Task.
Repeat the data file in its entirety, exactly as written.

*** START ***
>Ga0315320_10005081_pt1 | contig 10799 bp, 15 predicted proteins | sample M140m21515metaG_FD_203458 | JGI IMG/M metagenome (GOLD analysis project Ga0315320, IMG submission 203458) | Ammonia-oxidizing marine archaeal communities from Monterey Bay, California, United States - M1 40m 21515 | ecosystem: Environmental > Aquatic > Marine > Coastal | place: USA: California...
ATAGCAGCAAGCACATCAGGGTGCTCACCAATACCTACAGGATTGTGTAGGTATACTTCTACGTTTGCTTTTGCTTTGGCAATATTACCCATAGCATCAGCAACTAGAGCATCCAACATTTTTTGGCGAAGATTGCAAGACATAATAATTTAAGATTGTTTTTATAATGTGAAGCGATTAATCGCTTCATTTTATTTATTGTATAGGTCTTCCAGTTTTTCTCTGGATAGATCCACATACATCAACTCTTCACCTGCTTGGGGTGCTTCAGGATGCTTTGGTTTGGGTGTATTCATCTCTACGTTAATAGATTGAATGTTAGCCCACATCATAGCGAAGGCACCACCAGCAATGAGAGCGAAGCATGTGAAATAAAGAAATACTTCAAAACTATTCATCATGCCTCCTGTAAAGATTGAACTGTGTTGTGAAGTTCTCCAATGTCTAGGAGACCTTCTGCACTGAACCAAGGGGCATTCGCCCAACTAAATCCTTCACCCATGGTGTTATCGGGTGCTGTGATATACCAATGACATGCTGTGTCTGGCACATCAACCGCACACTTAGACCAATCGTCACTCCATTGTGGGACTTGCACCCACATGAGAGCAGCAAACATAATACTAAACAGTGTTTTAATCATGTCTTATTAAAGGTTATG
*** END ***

>Ga0315320_10005081_pt1 | contig 10799 bp, 15 predicted proteins | sample M140m21515metaG_FD_203458 | JGI IMG/M metagenome (GOLD analysis project Ga0315320, IMG submission 203458) | Ammonia-oxidizing marine archaeal communities from Monterey Bay, California, United States - M1 40m 21515 | ecosystem: Environmental > Aquatic > Marine > Coastal | place: USA: California...
ATAGCAGCAAGCACATCAGGGTGCTCACCAATACCTACAGGATTGTGTAGGTATACTTCTACGTTTGCTTTTGCTTTGGCAATATTACCCATAGCATCAGCAACTAGAGCATCCAACATTTTTTGGCGAAGATTGCAAGACATAATAATTTAAGATTGTTTTTATAATGTGAAGCGATTAATCGCTTCATTTTATTTATTGTATAGGTCTTCCAGTTTTTCTCTGGATAGATCCACATACATCAACTCTTCACCTGCTTGGGGTGCTTCAGGATGCTTTGGTTTGGGTGTATTCATCTCTACGTTAATAGATTGAATGTTAGCCCACATCATAGCGAAGGCACCACCAGCAATGAGAGCGAAGCATGTGAAATAAAGAAATACTTCAAAACTATTCATCATGCCTCCTGTAAAGATTGAACTGTGTTGTGAAGTTCTCCAATGTCTAGGAGACCTTCTGCACTGAACCAAGGGGCATTCGCCCAACTAAATCCTTCACCCATGGTGTTATCGGGTGCTGTGATATACCAATGACATGCTGTGTCTGGCACATCAACCGCACACTTAGACCAATCGTCACTCCATTGTGGGACTTGCACCCACATGAGAGCAGCAAACATAATACTAAACAGTGTTTTAATCATGTCTTATTAAAGGTTATG